Childhood summers | Inquirer Opinion
Young Blood

Childhood summers

Every year for the past 16 years I could remember, long after torrential rains had punished the ground and potholes sprung like mushrooms in our unpaved roads, and before the endless reruns of “7th Heaven” during the Holy Week had concluded, I and every kid my age would smell the familiar smell of the drying earth. We would know then that summer had arrived.

When I was much younger, summer meant catching dragonflies, grasshoppers, and damselfies in the rice paddies, our small feet leaving marks in the muddy earth. That was my earliest recollection of summer. My two younger brothers and I joined the neighboring kids and created our own misadventures. After waking up to find that our parents had gone off, we’d knock on the doors of familiar houses to round up the gang. Soon after, I’d relish the adrenaline rush of climbing mango trees and becoming a bandit looting the hanging fruit. We’d dangle precariously from the tree branches and leave everything to chance: Will we be able to climb down in one piece?

Eventually we would move on to tackle the guava, santol, and our neighbor’s coveted star apple trees. That nailed the coffin for the dragonflies and grasshoppers for me.


We spent some summers learning a new hobby, instrument or sport. But as always, after those drudging long classes in school, we would come back and play tag with the neighboring kids. Oh, the games we played! We enjoyed habulan, patintero, luksong baka, taguan, tumbang preso, holen, pitiw, langit-lupa. And probably every conceivable variation of each game… The list goes on!


Summers also meant that we could eat at any time of the day. Who would miss the world for a merienda of banana cue, mais con yelo, saba con yelo, kakanin or halo-halo?

Hot and humid days were spent following a beaten path down to the river, while breezy days were reserved for kite-flying. I can vividly recall making my first kite and my first working kite, learning painstakingly in between despondent moments, what to improve to make it fly. We also played an improvised paintball game using hollowed-out bamboo (which we called “sulpot”) as the makeshift gun. The ammunition came in the form of soggy newspaper pellets which, when ejected rapidly, emitted a distinct “plop!” On rare occasions, when a steady downpour quenched the parched potholes, we would patiently wait for our father to inadvertently fall asleep; and then we’d sneak out and frolic under the rain. We would then return home feigning a cold to parry our dad’s reprimand.

A few years ago, I came home to find that some of my playmates were graduating from college as well. One had died battling brain cancer while others settled down and worked, unable to afford college. It was the kind of change I never expected, especially since these people lived in my memory as active children. It was a dulling sensation to know that things had drastically changed, and equally numbing to realize that I had also changed.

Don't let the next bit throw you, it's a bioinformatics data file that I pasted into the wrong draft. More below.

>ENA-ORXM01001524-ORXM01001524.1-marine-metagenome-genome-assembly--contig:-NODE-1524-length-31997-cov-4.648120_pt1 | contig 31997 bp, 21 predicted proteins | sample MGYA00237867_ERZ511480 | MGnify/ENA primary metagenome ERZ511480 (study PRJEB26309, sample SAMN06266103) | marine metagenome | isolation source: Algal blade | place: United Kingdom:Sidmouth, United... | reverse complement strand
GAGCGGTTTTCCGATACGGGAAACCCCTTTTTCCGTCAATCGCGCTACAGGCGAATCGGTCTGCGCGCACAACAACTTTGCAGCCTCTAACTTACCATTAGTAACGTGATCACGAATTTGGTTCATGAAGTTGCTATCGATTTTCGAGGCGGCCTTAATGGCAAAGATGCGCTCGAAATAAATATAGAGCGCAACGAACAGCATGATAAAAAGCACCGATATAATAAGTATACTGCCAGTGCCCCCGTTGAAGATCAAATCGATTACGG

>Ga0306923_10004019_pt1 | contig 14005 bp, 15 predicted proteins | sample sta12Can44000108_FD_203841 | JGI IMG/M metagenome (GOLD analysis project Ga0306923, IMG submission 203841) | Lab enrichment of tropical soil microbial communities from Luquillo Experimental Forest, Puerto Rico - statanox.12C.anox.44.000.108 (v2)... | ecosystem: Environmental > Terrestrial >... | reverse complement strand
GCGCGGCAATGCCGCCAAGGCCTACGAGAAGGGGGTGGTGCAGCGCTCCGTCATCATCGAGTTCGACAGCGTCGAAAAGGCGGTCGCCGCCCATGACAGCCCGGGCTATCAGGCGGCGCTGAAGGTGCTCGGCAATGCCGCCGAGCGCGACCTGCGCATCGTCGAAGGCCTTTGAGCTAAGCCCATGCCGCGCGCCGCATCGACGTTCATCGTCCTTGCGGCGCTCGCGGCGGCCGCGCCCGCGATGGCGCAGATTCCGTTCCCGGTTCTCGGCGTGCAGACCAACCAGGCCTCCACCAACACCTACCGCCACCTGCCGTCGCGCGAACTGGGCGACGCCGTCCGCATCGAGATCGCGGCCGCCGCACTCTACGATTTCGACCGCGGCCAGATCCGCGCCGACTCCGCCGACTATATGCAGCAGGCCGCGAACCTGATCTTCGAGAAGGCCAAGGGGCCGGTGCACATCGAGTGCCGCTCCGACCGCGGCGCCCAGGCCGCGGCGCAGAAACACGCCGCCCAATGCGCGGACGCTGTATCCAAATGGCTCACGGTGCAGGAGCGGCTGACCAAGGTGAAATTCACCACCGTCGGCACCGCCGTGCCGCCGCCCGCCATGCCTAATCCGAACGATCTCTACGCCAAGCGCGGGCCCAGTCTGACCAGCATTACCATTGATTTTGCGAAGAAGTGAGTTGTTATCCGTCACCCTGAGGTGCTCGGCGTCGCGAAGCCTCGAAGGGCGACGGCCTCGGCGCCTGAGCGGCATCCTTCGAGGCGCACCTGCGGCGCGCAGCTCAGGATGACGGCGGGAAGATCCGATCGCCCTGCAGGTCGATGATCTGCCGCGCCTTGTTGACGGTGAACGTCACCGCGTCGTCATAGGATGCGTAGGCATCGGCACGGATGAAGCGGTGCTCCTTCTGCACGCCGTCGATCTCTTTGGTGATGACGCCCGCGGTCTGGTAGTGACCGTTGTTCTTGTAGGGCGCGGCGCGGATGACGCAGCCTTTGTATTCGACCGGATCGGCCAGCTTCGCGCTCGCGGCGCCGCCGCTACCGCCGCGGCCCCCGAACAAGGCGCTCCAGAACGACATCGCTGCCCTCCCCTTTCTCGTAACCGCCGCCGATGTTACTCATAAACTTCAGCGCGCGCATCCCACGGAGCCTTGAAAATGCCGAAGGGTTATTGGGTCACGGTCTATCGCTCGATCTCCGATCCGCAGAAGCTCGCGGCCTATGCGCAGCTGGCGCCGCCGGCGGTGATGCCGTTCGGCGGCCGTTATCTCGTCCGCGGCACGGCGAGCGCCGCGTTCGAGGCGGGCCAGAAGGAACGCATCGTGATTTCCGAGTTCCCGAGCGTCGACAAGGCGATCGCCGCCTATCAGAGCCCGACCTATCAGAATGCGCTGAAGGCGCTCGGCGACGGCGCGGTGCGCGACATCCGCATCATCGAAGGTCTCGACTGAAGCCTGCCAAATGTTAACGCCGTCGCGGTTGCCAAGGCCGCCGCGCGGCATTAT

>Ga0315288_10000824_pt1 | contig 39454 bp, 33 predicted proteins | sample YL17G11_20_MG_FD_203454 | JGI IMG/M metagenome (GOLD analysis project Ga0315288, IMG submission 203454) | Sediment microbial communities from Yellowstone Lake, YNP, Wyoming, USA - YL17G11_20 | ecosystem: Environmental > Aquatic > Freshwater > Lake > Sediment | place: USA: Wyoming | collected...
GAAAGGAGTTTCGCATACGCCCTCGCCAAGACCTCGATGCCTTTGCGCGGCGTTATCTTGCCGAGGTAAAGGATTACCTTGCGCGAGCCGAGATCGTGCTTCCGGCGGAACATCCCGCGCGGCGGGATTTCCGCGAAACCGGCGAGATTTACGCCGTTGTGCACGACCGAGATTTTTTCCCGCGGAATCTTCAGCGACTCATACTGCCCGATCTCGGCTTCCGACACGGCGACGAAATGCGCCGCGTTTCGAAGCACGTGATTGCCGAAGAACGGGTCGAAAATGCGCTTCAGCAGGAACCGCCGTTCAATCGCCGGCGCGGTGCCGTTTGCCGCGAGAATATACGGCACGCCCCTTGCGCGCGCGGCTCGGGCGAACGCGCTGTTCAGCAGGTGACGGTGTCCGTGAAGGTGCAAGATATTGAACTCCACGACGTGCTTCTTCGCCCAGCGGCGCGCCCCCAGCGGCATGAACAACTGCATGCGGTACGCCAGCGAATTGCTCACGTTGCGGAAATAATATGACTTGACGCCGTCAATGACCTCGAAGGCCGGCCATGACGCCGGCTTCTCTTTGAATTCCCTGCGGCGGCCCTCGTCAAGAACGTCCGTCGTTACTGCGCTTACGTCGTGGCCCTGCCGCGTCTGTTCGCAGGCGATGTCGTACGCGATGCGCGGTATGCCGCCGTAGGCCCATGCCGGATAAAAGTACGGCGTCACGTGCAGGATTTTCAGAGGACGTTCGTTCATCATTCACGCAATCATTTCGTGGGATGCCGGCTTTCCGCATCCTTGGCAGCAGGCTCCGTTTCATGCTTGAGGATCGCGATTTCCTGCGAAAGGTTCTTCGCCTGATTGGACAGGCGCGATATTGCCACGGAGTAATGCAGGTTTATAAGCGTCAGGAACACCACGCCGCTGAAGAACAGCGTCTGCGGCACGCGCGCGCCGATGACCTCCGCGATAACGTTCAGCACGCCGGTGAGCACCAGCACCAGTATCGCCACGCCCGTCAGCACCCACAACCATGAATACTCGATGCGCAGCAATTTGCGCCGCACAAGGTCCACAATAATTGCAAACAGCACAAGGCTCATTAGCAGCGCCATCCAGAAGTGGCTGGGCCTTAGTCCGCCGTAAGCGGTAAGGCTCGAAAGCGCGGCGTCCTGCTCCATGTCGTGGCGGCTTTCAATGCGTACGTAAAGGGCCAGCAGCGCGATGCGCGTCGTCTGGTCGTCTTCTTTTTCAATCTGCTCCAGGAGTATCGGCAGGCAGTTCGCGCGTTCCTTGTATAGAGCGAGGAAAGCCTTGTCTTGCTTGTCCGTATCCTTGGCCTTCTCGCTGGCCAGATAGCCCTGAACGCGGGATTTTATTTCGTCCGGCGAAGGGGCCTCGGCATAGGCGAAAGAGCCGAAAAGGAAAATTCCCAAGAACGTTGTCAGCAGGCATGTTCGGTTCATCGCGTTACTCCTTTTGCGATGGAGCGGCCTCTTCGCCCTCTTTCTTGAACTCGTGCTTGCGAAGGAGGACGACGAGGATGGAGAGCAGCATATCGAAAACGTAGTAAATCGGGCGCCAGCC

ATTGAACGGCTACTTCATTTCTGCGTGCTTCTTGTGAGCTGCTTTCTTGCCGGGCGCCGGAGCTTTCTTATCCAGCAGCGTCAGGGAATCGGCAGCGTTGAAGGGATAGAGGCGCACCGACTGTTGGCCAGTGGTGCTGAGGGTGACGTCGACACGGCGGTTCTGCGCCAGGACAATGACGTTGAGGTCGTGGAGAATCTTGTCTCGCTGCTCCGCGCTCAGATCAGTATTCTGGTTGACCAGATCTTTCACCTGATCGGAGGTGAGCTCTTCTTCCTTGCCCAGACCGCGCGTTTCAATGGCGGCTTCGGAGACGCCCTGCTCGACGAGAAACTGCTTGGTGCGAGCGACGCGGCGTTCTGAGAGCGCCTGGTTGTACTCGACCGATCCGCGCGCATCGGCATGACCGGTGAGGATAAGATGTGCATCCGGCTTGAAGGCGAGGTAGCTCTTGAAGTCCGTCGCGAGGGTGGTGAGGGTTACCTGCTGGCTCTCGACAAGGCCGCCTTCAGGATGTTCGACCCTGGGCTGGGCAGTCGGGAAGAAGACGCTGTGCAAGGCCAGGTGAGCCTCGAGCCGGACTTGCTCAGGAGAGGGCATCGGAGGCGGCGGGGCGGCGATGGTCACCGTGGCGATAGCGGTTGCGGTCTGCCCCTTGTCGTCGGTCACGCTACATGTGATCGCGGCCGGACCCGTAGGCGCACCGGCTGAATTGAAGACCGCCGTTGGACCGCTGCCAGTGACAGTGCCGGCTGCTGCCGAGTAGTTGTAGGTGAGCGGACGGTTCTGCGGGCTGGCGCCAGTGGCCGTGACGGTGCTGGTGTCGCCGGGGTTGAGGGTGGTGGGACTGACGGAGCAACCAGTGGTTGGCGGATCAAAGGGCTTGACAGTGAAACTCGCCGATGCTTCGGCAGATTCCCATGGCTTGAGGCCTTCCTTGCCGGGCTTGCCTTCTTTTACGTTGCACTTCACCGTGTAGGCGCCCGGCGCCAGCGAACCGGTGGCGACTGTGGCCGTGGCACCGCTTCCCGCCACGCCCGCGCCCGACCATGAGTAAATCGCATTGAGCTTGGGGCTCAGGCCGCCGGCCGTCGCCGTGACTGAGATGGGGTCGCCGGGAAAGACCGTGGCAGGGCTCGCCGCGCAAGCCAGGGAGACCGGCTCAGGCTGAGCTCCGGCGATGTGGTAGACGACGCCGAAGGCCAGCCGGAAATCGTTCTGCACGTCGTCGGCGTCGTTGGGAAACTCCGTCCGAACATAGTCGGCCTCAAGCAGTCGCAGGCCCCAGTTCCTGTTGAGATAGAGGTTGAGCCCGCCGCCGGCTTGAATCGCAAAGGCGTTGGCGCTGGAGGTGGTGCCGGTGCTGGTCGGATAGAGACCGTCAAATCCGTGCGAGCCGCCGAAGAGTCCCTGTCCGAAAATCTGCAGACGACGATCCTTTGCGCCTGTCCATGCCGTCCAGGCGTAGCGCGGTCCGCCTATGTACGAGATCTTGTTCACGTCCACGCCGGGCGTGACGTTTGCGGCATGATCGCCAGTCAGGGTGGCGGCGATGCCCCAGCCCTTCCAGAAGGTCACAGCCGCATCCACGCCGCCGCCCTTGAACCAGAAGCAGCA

The last time I came back, there were a lot of new kids on the block, but only a handful played sulpot or flew kites. On breezy afternoons, they would huddle together in a nearby computer shop, choosing to spend their days indoors, glued to Counter Strike. The kites we played were eventually clobbered by a flock of Angry Birds. The grasshoppers, butterflies and damselflies were eaten by the Zombies, while the troupe of Fruit Ninjas hacked the neighboring fruit trees.

These days, when I tell people that I managed to grow up without owning a family computer, a Play Station, or any game console, for that matter, their faces would shut like creaking cupboards, then they’d queasily give me a consoling look: What misery my childhood must have been!

But they can never be more wrong. I have never regretted playing those games even when everyone thought I was missing out on the cool gadgets then. While the classroom taught me that winning isn’t everything, it was the streets that taught me how to be magnanimous in defeat. I learned that I can challenge the winner to another bout, that there are some games where I win almost always, that it gets boring to win all the time, that the people we think are weaker than us can win, too, that we can’t win all games, and that eventually we also have to lose. Those bits of lessons have been ingrained in my life, long after I ceased to play the games. And it’s a constant vindication for me to know that Farmville, or any Android game, for that matter, will never come with an “insight upgrade.”


I write this as a recollection and as a parting shot because this is my first summer working as a professional. So this year, and probably for the years to come, I won’t be returning to my province to spend the summer. This is my way of committing to memory the games that I played and how I will finally cease to play them come summer’s end. But I will still observe similar potholes, albeit this time in asphalt or concrete, being dried by the sun in another place. Then next year, when puddles begin to dry and the breezes scorch, I will yearn again for my childhood summers.

Michael R. Tan, 22, graduated from the University of the Philippines in Diliman, Quezon City (BS Materials Engineering, 2011). He is now working in a multinational company.

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TAGS: childhood, games, summer

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